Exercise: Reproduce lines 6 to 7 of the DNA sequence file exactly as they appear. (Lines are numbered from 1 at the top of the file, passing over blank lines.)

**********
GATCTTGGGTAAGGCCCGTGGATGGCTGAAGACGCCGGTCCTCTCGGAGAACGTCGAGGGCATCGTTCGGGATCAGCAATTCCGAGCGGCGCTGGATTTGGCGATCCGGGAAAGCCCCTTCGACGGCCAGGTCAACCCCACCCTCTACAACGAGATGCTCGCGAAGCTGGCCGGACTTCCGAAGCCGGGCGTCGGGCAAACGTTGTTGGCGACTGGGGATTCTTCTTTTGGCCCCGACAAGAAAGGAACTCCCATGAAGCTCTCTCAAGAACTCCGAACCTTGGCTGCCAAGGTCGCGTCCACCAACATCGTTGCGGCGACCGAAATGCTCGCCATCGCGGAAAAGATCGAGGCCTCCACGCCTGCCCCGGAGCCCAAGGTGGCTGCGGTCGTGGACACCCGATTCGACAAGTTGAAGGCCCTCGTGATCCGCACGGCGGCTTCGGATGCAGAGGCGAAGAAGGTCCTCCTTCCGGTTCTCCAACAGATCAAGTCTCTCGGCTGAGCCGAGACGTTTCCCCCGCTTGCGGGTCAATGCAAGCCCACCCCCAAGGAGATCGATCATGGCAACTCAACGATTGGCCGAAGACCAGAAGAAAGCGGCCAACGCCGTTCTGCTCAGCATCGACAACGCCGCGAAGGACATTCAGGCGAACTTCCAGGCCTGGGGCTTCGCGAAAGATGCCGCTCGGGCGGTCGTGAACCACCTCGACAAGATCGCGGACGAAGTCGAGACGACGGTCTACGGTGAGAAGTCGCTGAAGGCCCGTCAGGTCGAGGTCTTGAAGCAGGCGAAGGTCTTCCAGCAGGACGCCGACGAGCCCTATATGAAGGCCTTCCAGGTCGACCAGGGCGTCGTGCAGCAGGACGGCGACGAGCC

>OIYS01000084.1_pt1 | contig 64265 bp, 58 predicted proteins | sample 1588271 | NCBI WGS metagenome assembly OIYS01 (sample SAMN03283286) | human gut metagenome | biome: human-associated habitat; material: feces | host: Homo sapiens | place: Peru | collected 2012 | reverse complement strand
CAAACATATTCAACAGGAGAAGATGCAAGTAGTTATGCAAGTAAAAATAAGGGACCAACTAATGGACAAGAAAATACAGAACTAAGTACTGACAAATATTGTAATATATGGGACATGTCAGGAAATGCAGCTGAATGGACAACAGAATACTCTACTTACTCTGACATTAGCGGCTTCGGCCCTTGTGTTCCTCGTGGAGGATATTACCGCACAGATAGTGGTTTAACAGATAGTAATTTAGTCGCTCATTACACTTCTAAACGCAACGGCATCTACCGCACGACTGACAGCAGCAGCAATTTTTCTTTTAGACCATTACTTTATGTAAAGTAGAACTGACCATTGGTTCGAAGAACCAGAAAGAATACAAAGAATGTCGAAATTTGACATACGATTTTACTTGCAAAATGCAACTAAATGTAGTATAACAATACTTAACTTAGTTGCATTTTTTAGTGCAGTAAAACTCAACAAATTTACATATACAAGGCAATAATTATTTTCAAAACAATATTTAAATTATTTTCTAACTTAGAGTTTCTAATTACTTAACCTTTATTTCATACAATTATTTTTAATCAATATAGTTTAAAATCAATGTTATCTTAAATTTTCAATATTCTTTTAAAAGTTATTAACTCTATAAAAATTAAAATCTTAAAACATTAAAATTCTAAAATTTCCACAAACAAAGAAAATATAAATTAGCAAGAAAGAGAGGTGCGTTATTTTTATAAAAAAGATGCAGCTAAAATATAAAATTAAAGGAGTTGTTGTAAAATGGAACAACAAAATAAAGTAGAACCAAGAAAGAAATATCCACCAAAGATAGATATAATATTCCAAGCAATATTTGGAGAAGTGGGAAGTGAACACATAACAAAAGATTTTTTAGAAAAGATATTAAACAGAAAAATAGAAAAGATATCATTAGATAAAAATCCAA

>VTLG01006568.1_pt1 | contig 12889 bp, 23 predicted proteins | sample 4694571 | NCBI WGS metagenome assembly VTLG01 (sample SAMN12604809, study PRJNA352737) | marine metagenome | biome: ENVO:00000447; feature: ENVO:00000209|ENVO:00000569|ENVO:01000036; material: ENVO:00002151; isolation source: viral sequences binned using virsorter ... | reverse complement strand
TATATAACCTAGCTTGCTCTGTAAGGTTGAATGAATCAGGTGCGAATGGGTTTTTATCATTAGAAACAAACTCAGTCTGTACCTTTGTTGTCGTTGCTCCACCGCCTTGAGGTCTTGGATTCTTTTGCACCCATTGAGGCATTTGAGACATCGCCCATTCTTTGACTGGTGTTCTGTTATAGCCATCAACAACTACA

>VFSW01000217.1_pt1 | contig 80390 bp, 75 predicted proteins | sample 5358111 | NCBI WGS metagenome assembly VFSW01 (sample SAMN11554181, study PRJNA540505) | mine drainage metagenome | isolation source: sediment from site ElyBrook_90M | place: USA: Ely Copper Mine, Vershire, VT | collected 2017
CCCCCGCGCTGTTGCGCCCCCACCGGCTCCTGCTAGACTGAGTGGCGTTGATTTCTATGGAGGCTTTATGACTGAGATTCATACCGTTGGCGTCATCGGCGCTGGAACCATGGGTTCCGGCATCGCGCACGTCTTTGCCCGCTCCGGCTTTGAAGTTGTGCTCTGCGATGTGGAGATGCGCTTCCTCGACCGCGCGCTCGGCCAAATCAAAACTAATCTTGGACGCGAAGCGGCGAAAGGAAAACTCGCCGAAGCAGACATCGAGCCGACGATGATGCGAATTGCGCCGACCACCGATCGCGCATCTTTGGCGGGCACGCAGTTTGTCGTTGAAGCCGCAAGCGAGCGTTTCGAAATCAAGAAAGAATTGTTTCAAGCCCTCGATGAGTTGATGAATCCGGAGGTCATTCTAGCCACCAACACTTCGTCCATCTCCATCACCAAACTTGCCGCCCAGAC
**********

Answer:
>VFSW01000217.1_pt1 | contig 80390 bp, 75 predicted proteins | sample 5358111 | NCBI WGS metagenome assembly VFSW01 (sample SAMN11554181, study PRJNA540505) | mine drainage metagenome | isolation source: sediment from site ElyBrook_90M | place: USA: Ely Copper Mine, Vershire, VT | collected 2017
CCCCCGCGCTGTTGCGCCCCCACCGGCTCCTGCTAGACTGAGTGGCGTTGATTTCTATGGAGGCTTTATGACTGAGATTCATACCGTTGGCGTCATCGGCGCTGGAACCATGGGTTCCGGCATCGCGCACGTCTTTGCCCGCTCCGGCTTTGAAGTTGTGCTCTGCGATGTGGAGATGCGCTTCCTCGACCGCGCGCTCGGCCAAATCAAAACTAATCTTGGACGCGAAGCGGCGAAAGGAAAACTCGCCGAAGCAGACATCGAGCCGACGATGATGCGAATTGCGCCGACCACCGATCGCGCATCTTTGGCGGGCACGCAGTTTGTCGTTGAAGCCGCAAGCGAGCGTTTCGAAATCAAGAAAGAATTGTTTCAAGCCCTCGATGAGTTGATGAATCCGGAGGTCATTCTAGCCACCAACACTTCGTCCATCTCCATCACCAAACTTGCCGCCCAGAC